She moved to the edge of the observation deck of the 86th floor of the Empire State Building and removed her coat. She gently hung the coat over the rail and proceeded to write a letter expressing her sorrow. She moved to the edge and just stood there. As the gentle breeze complimented the cool night, she jumped.
At the bottom of the building, she lay sprawled atop a United Nations limousine. She seemed calm, almost as though she were asleep, cradled like a baby in the crushed steel of the vehicle. Her ankles were daintily crossed and her gloved hand rested ever so gently on her chest, holding onto her pearl necklace. A photograph of the scene was published in Time magazine. The mere image made her world-famous. It was called “the most beautiful suicide”. Her name was Evelyn McHale.
The reason for her suicide is unknown, but one can only assume it was related to depression, anxiety, momentary insanity or loneliness. What is known is that every year around the world, thousands of people feel the same way. They leap to freedom from a captive, broken world.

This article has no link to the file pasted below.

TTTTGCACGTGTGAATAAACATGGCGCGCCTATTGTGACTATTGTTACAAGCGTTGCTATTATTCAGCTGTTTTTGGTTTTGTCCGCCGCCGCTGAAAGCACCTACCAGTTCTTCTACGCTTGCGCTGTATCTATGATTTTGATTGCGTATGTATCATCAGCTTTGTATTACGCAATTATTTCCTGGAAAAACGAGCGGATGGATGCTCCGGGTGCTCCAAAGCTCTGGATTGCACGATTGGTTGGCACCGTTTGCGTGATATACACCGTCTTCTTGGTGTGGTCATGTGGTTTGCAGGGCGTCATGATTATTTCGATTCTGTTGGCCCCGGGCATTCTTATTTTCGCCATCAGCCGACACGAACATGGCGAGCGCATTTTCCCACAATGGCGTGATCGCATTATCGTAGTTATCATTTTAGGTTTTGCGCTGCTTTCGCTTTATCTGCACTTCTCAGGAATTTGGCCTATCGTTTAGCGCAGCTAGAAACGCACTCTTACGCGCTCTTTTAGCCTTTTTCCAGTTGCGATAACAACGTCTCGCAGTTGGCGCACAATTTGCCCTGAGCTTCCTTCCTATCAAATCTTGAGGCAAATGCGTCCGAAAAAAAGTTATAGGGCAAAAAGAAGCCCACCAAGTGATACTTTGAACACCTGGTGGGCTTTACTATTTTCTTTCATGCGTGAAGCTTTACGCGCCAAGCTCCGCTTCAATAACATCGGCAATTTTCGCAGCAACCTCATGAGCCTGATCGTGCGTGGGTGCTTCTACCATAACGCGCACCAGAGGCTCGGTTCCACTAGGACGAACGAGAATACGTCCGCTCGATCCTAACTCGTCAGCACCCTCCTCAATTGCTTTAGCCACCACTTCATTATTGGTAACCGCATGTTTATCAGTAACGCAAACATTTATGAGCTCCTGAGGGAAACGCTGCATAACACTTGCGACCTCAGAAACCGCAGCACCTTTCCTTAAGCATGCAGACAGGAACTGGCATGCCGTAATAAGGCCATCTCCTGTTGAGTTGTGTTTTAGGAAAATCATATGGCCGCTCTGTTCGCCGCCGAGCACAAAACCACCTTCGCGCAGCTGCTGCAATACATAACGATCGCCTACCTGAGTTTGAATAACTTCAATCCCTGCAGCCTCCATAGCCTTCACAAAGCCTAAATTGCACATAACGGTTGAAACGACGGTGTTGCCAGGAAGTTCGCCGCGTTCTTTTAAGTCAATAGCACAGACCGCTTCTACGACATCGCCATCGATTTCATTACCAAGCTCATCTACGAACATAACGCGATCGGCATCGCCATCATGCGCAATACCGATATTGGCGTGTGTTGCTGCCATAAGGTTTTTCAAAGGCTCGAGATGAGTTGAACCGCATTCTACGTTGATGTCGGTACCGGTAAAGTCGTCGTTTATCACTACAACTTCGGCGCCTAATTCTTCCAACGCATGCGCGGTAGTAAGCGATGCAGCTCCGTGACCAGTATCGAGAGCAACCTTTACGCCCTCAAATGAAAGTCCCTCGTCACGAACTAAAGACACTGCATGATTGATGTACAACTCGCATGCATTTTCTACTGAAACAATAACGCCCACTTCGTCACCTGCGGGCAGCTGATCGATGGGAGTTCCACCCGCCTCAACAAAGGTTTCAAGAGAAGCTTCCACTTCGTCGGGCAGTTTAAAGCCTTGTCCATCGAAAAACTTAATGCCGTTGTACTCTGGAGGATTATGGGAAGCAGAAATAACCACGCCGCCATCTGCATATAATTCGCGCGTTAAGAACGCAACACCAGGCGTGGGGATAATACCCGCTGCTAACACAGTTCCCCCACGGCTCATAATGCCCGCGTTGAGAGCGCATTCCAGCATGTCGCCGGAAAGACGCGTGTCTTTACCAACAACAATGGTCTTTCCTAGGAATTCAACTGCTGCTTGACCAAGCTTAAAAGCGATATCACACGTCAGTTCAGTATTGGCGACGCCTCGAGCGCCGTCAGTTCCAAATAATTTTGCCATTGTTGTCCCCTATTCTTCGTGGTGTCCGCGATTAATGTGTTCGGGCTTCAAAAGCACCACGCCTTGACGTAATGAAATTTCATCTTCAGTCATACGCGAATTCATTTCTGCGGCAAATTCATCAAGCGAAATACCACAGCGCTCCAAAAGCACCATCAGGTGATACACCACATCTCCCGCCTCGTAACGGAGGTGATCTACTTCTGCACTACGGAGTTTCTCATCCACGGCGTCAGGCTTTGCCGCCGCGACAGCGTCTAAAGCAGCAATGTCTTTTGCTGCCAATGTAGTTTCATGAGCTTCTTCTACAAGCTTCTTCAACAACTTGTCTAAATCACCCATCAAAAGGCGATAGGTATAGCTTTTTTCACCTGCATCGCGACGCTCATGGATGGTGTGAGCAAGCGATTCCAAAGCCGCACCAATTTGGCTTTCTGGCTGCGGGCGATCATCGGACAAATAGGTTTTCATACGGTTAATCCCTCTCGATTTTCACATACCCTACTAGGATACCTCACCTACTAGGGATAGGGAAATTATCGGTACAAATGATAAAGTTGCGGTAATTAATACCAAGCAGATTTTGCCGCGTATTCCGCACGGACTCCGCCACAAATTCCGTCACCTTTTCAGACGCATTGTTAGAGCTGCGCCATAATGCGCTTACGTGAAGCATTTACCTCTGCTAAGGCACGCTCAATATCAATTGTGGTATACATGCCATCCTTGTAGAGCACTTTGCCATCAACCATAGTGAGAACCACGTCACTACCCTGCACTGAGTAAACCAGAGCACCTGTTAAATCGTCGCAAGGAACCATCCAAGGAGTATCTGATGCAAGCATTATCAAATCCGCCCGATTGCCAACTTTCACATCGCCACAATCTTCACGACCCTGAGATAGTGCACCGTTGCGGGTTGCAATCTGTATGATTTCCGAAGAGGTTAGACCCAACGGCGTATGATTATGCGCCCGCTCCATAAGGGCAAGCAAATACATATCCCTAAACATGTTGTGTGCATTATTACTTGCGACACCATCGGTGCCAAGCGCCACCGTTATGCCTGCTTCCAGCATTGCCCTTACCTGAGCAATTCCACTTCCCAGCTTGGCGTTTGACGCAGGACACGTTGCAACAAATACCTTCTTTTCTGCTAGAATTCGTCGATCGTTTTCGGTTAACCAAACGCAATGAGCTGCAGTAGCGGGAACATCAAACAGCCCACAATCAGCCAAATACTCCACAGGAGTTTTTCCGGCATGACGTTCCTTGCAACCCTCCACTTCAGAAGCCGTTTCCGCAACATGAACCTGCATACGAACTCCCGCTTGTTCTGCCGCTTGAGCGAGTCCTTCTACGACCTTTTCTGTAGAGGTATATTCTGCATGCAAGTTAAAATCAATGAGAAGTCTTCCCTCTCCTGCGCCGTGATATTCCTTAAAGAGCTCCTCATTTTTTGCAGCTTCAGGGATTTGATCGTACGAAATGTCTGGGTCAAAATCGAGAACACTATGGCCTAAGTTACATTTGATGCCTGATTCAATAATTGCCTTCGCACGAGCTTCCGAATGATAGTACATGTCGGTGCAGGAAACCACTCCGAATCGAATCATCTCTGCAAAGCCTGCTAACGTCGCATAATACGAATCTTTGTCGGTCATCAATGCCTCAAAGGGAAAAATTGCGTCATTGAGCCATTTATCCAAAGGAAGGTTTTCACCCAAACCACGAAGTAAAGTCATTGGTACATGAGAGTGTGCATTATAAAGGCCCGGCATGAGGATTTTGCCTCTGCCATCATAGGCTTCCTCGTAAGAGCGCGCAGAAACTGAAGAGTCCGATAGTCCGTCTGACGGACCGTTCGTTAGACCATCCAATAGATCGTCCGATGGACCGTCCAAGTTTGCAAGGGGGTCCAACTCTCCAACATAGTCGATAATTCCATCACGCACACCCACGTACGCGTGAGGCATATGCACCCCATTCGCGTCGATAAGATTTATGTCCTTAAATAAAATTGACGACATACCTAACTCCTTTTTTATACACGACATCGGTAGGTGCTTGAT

The technological advances available today have resulted in us being very spoilt. We have access to every technological comfort imaginable, and yet we are the most miserable generation. Our current status reminds me of the song Ironic by Alanis Morrissette: We live in palaces that are prisons, we place our heads in gas stoves designed to feed us, we swallow bottles of prescription drugs that are meant to help us, we pull the trigger of a gun designed to protect us, or jump in front of a train designed to take us to our destination. Isn’t it ironic? We do all this to silence the noise. In truth, the real reason is we see no hope, no value of love, and ultimately believe and feel no purpose to our existence.
Charlene’s story is no different to Evelyn’s; the despair for life led her into the arms of death. Charlene was just three weeks old when I first laid eyes on her. She was sporting an unbelievable mop of jet black hair. We smiled with excitement as my brother, Charlie, introduced his beautiful daughter to my father. She was a happy child who thrived on the innocence of youth, but as time passed, her understanding of life began to evolve.
In most six-year-old’s lives there are an inordinate amount of teddy bears at their disposal and trips to the ice-cream store. For Charlene, her experiences of childhood were plagued by drugs and alcohol. She was the child of a drunken family, drowning in debt and mayhem. Her parents’ drug addictions forced her to fend for herself. Poor little Charlene held onto the rope of normality as long as she could, until she too succumbed to poor choices that resembled the choices of her parents. Alone and broken, she fell pregnant and gave birth to a boy, named Deon, who she protected as best she could and loved the best way she understood.